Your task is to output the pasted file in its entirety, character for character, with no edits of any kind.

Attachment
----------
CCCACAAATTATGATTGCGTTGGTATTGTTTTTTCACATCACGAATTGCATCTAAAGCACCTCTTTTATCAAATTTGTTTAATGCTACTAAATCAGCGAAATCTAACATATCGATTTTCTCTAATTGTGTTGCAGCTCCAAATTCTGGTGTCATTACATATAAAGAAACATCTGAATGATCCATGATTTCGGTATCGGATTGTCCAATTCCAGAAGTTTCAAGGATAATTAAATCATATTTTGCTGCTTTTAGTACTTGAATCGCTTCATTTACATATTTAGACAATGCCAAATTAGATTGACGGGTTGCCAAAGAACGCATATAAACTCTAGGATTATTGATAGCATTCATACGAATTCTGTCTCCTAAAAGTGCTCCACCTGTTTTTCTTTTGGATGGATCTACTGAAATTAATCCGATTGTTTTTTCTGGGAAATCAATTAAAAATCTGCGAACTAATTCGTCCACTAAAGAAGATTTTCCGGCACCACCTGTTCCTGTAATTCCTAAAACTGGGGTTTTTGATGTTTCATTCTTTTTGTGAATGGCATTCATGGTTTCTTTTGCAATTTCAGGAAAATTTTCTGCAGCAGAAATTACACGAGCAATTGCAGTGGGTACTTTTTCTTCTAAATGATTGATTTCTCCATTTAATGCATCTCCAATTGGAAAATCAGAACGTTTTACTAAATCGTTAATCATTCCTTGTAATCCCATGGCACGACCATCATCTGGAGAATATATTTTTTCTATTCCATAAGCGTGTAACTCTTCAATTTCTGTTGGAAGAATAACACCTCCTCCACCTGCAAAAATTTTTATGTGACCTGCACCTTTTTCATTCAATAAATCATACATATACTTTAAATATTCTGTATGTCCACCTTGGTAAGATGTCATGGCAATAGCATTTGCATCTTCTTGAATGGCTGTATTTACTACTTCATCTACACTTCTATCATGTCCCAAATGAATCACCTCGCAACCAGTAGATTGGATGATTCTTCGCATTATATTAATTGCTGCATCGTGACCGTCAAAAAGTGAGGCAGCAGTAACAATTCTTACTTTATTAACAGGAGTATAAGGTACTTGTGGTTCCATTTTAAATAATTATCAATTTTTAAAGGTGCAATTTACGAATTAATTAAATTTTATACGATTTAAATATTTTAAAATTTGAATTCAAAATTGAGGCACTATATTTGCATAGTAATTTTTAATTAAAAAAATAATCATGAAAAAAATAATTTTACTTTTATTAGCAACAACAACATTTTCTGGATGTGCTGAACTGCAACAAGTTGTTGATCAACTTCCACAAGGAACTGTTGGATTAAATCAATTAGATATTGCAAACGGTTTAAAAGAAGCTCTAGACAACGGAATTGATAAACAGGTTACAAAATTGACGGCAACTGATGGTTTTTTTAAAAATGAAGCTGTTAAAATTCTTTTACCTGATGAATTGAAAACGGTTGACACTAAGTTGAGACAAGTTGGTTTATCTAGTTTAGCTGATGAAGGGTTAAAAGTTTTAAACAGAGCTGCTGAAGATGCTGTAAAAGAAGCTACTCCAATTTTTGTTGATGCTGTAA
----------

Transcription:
CCCACAAATTATGATTGCGTTGGTATTGTTTTTTCACATCACGAATTGCATCTAAAGCACCTCTTTTATCAAATTTGTTTAATGCTACTAAATCAGCGAAATCTAACATATCGATTTTCTCTAATTGTGTTGCAGCTCCAAATTCTGGTGTCATTACATATAAAGAAACATCTGAATGATCCATGATTTCGGTATCGGATTGTCCAATTCCAGAAGTTTCAAGGATAATTAAATCATATTTTGCTGCTTTTAGTACTTGAATCGCTTCATTTACATATTTAGACAATGCCAAATTAGATTGACGGGTTGCCAAAGAACGCATATAAACTCTAGGATTATTGATAGCATTCATACGAATTCTGTCTCCTAAAAGTGCTCCACCTGTTTTTCTTTTGGATGGATCTACTGAAATTAATCCGATTGTTTTTTCTGGGAAATCAATTAAAAATCTGCGAACTAATTCGTCCACTAAAGAAGATTTTCCGGCACCACCTGTTCCTGTAATTCCTAAAACTGGGGTTTTTGATGTTTCATTCTTTTTGTGAATGGCATTCATGGTTTCTTTTGCAATTTCAGGAAAATTTTCTGCAGCAGAAATTACACGAGCAATTGCAGTGGGTACTTTTTCTTCTAAATGATTGATTTCTCCATTTAATGCATCTCCAATTGGAAAATCAGAACGTTTTACTAAATCGTTAATCATTCCTTGTAATCCCATGGCACGACCATCATCTGGAGAATATATTTTTTCTATTCCATAAGCGTGTAACTCTTCAATTTCTGTTGGAAGAATAACACCTCCTCCACCTGCAAAAATTTTTATGTGACCTGCACCTTTTTCATTCAATAAATCATACATATACTTTAAATATTCTGTATGTCCACCTTGGTAAGATGTCATGGCAATAGCATTTGCATCTTCTTGAATGGCTGTATTTACTACTTCATCTACACTTCTATCATGTCCCAAATGAATCACCTCGCAACCAGTAGATTGGATGATTCTTCGCATTATATTAATTGCTGCATCGTGACCGTCAAAAAGTGAGGCAGCAGTAACAATTCTTACTTTATTAACAGGAGTATAAGGTACTTGTGGTTCCATTTTAAATAATTATCAATTTTTAAAGGTGCAATTTACGAATTAATTAAATTTTATACGATTTAAATATTTTAAAATTTGAATTCAAAATTGAGGCACTATATTTGCATAGTAATTTTTAATTAAAAAAATAATCATGAAAAAAATAATTTTACTTTTATTAGCAACAACAACATTTTCTGGATGTGCTGAACTGCAACAAGTTGTTGATCAACTTCCACAAGGAACTGTTGGATTAAATCAATTAGATATTGCAAACGGTTTAAAAGAAGCTCTAGACAACGGAATTGATAAACAGGTTACAAAATTGACGGCAACTGATGGTTTTTTTAAAAATGAAGCTGTTAAAATTCTTTTACCTGATGAATTGAAAACGGTTGACACTAAGTTGAGACAAGTTGGTTTATCTAGTTTAGCTGATGAAGGGTTAAAAGTTTTAAACAGAGCTGCTGAAGATGCTGTAAAAGAAGCTACTCCAATTTTTGTTGATGCTGTAA